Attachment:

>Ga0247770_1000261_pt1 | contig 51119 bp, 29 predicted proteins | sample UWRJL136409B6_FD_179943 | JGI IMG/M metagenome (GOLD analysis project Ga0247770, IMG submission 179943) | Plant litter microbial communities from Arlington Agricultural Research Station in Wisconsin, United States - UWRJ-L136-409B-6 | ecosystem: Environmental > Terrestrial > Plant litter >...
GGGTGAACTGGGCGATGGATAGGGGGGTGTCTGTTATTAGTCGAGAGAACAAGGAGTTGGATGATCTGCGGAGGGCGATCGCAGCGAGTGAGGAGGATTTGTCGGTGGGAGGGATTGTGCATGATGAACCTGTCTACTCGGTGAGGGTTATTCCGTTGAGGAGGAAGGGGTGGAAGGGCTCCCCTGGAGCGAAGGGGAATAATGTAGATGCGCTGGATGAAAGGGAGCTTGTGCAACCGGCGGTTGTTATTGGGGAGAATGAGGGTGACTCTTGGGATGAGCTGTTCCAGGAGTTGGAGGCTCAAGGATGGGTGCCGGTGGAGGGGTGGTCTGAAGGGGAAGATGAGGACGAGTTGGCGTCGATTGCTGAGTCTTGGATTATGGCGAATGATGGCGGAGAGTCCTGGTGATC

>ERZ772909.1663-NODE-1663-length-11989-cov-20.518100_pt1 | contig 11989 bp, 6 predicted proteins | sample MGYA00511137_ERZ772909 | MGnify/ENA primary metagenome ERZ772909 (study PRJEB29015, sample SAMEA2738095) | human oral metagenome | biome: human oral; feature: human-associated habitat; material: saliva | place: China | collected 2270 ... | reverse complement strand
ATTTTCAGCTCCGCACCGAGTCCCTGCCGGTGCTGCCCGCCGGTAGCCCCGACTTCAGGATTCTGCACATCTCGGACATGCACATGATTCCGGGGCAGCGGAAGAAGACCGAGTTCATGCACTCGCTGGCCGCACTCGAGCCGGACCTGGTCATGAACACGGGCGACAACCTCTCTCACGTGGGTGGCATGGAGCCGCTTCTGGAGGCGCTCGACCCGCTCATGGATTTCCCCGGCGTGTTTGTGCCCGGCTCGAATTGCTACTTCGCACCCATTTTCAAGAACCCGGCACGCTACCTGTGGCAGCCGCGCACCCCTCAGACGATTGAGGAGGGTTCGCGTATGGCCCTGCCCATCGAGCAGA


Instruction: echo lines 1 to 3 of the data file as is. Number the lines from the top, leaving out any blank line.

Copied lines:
>Ga0247770_1000261_pt1 | contig 51119 bp, 29 predicted proteins | sample UWRJL136409B6_FD_179943 | JGI IMG/M metagenome (GOLD analysis project Ga0247770, IMG submission 179943) | Plant litter microbial communities from Arlington Agricultural Research Station in Wisconsin, United States - UWRJ-L136-409B-6 | ecosystem: Environmental > Terrestrial > Plant litter >...
GGGTGAACTGGGCGATGGATAGGGGGGTGTCTGTTATTAGTCGAGAGAACAAGGAGTTGGATGATCTGCGGAGGGCGATCGCAGCGAGTGAGGAGGATTTGTCGGTGGGAGGGATTGTGCATGATGAACCTGTCTACTCGGTGAGGGTTATTCCGTTGAGGAGGAAGGGGTGGAAGGGCTCCCCTGGAGCGAAGGGGAATAATGTAGATGCGCTGGATGAAAGGGAGCTTGTGCAACCGGCGGTTGTTATTGGGGAGAATGAGGGTGACTCTTGGGATGAGCTGTTCCAGGAGTTGGAGGCTCAAGGATGGGTGCCGGTGGAGGGGTGGTCTGAAGGGGAAGATGAGGACGAGTTGGCGTCGATTGCTGAGTCTTGGATTATGGCGAATGATGGCGGAGAGTCCTGGTGATC

>ERZ772909.1663-NODE-1663-length-11989-cov-20.518100_pt1 | contig 11989 bp, 6 predicted proteins | sample MGYA00511137_ERZ772909 | MGnify/ENA primary metagenome ERZ772909 (study PRJEB29015, sample SAMEA2738095) | human oral metagenome | biome: human oral; feature: human-associated habitat; material: saliva | place: China | collected 2270 ... | reverse complement strand